That strap on Tiger Woods’ wrist? It tracks his every move

September 20, 2019

In golf circles, sightings of Tiger Woods in civilian life tend to prompt the kind of questions that sound like chatter at a high school dance.

Who was he with? How did he look? What was he wearing?

So it was last weekend, when Woods was spotted in Orlando on the sidelines of a college football game between the University of Central Florida and Stanford, Tiger’s alma mater. The first two FAQs were easy to answer.

He was with his girlfriend, Erica Herman, and he looked relaxed.

But wait.

What was that black strap around his wrist?

Inquiring minds wanted to know. The strap was the Whoop 3.0, an activity-tracking device that has gained high-profile traction on the PGA Tour, used by the likes of Scott Stallings, Justin Thomas and Rory McIlroy.

Rory McIlroy wore a WHOOP on his wrist at the U.S. Open.
Rory McIlroy wore a WHOOP on his wrist at the U.S. Open.
Getty Images

Produced by a Boston-based company of the same name, the Whoop 3.0 plays the role of physician’s aide and performance coach wrapped into one. Its sensors gather round-the-clock data on a range of health-related variables, including heart-rate, sleep patterns and strain (essentially, a measure of how hard your body worked).

The Whoop’s micro-brain then cogitates over those numbers and spits out algorithmically-grounded feedback by way of an app, providing the user with what amounts to a physiological snapshot along with suggestions on how they might modify their routines for peak fitness and wellness.

That’s handy data for a guy like Woods, a workout fiend with a documented history of insomnia who has as many back surgeries on his resume as McIlroy has majors.

How and when he got his hands on the strap is unclear.

“I wasn’t aware that he was wearing Whoop,” the company’s CEO Will Ahmed told GOLF.com. “It’s kind of this phenomenon where high-profile athletes are just buying them on their own and seeing the benefits.”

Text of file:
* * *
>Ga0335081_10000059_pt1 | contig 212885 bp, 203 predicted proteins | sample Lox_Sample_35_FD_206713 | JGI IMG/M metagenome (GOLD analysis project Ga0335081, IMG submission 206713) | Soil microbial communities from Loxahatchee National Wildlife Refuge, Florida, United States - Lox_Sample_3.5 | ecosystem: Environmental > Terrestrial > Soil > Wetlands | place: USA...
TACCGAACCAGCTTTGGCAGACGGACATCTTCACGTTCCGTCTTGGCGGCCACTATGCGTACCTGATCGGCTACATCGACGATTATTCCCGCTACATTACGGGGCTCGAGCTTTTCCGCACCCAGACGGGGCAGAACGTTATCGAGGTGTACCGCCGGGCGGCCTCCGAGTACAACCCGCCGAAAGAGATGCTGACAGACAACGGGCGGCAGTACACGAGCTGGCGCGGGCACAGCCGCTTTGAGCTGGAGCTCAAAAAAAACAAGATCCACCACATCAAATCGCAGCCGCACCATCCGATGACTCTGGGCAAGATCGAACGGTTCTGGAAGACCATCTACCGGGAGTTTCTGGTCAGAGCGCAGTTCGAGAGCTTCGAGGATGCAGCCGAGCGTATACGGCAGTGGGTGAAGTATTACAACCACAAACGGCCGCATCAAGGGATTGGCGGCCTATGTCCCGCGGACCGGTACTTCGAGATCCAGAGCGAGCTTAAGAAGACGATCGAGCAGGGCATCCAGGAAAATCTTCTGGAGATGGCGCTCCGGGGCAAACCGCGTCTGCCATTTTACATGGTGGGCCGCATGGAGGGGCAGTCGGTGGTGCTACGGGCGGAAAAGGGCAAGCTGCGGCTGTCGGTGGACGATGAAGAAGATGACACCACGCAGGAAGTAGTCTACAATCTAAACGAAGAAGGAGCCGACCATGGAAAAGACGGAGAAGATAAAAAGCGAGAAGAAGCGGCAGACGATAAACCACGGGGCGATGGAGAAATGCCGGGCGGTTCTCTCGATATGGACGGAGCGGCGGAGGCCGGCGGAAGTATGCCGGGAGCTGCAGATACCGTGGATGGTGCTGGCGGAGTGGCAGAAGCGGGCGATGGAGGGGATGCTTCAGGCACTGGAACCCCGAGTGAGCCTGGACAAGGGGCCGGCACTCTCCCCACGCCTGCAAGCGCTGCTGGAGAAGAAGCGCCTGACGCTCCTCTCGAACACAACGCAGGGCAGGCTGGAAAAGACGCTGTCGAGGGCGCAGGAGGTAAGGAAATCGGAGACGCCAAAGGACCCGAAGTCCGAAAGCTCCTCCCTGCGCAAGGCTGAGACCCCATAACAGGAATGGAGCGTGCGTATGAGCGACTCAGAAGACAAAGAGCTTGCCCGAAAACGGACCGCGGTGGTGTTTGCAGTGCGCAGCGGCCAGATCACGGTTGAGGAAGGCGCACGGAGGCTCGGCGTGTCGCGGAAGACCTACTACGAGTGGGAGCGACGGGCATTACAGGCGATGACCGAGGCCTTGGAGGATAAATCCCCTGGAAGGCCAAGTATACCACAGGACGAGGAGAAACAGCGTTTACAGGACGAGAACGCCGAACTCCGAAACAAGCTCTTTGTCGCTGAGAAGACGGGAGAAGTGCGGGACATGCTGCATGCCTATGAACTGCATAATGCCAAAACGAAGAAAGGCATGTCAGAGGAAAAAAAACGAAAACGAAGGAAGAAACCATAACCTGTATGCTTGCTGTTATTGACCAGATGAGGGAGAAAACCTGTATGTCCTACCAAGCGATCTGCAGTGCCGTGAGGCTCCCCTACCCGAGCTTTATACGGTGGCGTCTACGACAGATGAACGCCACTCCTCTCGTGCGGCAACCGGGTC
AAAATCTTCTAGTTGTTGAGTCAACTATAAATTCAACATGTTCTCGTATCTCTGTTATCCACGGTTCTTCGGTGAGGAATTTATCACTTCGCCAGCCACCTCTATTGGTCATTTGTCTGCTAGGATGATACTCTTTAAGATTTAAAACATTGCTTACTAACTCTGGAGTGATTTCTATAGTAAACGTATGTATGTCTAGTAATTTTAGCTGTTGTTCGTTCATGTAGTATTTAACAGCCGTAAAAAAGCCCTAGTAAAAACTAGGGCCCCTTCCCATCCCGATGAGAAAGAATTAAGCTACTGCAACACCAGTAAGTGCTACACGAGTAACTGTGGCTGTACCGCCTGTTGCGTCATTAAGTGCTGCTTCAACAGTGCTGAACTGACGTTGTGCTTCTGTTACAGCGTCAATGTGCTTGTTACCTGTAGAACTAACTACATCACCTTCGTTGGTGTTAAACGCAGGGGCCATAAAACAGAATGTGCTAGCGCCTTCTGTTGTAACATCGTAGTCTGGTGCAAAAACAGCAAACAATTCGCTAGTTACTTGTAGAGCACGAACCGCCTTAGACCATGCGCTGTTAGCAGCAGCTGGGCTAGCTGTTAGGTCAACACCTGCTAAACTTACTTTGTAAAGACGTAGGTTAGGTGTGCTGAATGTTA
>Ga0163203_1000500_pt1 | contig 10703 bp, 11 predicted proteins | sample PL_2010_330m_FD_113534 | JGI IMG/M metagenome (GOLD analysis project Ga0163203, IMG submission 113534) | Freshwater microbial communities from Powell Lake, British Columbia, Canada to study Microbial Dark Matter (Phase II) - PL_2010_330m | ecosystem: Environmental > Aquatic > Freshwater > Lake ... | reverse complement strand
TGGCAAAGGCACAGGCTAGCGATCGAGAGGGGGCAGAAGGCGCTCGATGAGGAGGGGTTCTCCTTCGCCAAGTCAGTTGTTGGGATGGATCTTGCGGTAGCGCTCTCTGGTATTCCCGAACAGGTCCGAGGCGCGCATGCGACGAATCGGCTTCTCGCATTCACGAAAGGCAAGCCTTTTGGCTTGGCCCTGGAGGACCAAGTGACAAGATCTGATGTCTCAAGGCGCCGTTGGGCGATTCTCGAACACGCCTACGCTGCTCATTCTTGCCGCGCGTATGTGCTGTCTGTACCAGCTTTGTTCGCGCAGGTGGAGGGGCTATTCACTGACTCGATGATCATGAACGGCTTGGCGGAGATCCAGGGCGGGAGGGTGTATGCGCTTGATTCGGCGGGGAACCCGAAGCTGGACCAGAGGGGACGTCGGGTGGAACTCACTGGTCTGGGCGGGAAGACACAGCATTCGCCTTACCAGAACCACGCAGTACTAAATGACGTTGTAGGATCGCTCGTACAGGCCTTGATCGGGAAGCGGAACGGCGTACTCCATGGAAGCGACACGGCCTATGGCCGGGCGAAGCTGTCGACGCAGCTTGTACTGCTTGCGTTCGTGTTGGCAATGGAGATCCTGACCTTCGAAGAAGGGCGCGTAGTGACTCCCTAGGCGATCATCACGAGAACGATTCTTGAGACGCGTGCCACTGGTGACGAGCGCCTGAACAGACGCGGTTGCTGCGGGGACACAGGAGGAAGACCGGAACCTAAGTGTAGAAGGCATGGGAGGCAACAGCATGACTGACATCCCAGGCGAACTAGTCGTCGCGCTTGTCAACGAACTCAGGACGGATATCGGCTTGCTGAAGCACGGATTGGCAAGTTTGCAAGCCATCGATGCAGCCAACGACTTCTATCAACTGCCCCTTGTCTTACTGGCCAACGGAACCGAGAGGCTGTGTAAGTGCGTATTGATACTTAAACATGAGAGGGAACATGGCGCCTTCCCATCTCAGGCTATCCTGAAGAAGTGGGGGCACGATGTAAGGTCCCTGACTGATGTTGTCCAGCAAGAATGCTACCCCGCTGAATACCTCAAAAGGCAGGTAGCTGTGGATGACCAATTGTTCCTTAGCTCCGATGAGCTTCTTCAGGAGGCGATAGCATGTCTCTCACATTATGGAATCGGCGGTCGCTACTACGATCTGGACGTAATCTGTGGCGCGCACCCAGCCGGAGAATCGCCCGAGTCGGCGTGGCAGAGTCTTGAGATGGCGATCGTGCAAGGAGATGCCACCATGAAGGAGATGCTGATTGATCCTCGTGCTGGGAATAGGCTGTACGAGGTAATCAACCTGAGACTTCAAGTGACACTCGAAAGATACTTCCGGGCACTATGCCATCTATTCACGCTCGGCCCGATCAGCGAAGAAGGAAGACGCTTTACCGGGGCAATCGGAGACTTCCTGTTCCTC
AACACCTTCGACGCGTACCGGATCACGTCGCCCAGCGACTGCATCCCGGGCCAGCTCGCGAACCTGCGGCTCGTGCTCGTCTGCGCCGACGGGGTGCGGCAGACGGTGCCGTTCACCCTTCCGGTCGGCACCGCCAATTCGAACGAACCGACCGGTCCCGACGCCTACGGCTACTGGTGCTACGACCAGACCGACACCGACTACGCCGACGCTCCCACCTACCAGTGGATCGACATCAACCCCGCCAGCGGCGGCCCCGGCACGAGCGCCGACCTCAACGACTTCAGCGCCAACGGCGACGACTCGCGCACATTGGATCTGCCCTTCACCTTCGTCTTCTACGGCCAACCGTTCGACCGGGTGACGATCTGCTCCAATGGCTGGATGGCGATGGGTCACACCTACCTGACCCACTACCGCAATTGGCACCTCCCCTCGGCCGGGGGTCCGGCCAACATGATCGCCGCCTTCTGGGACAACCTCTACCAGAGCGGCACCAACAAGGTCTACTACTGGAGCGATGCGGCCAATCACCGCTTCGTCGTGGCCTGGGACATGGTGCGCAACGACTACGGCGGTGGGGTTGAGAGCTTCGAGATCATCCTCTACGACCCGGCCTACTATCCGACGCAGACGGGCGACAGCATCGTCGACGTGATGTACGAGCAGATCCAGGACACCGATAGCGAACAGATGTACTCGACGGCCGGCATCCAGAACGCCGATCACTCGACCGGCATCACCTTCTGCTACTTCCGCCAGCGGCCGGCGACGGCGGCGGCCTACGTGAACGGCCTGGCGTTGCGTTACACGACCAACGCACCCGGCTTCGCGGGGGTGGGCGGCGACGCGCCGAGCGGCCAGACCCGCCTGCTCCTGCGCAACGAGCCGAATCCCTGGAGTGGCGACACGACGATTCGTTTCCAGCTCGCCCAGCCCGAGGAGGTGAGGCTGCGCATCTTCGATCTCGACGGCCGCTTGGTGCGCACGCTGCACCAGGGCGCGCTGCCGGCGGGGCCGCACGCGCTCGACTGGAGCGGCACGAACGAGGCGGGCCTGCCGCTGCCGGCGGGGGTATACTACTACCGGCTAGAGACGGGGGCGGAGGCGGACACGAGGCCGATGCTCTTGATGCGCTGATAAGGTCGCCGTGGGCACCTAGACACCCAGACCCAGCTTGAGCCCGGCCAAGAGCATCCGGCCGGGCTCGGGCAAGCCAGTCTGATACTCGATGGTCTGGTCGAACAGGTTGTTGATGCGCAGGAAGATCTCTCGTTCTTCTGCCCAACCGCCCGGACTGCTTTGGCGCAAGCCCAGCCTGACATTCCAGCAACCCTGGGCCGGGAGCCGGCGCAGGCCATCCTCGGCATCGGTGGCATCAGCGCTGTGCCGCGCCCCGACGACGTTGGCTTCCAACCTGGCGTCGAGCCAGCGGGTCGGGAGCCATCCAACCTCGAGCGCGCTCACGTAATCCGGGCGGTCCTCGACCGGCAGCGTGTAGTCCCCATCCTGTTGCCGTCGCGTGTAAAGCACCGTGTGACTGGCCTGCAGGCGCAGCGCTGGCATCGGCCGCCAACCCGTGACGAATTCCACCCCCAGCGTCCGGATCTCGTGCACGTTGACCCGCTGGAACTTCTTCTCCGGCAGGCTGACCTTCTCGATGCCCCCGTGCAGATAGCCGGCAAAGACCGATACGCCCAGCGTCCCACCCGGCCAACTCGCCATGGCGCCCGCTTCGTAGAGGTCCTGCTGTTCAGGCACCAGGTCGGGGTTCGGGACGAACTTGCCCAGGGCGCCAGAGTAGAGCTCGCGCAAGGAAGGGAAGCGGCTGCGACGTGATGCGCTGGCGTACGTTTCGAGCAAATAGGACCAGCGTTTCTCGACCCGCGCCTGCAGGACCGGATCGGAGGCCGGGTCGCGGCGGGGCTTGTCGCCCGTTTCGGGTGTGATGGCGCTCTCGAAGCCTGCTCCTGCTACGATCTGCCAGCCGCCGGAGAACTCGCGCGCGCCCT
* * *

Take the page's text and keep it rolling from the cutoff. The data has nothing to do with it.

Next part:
Given Woods marketability and myriad off-course business dealings, it seemed reasonable to ask whether he owned a piece of Whoop or had struck an endorsement deal with the company.

No and no.

Ahmed said he first learned of the Woods-Whoop connection when a user of the product forwarded him an Instagram photo from the football game, which showed the star with the strap on his wrist.

“By the end of the day, I’d probably gotten a dozen different versions of that same photo sent to me,” Ahmed said.

Ahmed said that the company had not reached out to Woods, and had no plans to. Hard-selling is not the Whoop way. “With high-profile athletes,” Ahmed said, “the mindset is to make sure they’re comfortable with the tech and the product and that they get a chance to see the benefits on their own. Then if they want to talk, we make ourselves available to them.”

Whether Woods is seeing benefits is unknown. When asked that question by email, representatives for Woods treated the matter as something less of a national emergency. In fact, they did not respond at all.

Ahmed declined to speculate what might have inspired Woods to acquire a Whoop. But he did say, “The last two tournaments of the year were won by players wearing Whoop, and the PGA Tour Player of the Year wears one. And Tiger is competing against those guys.”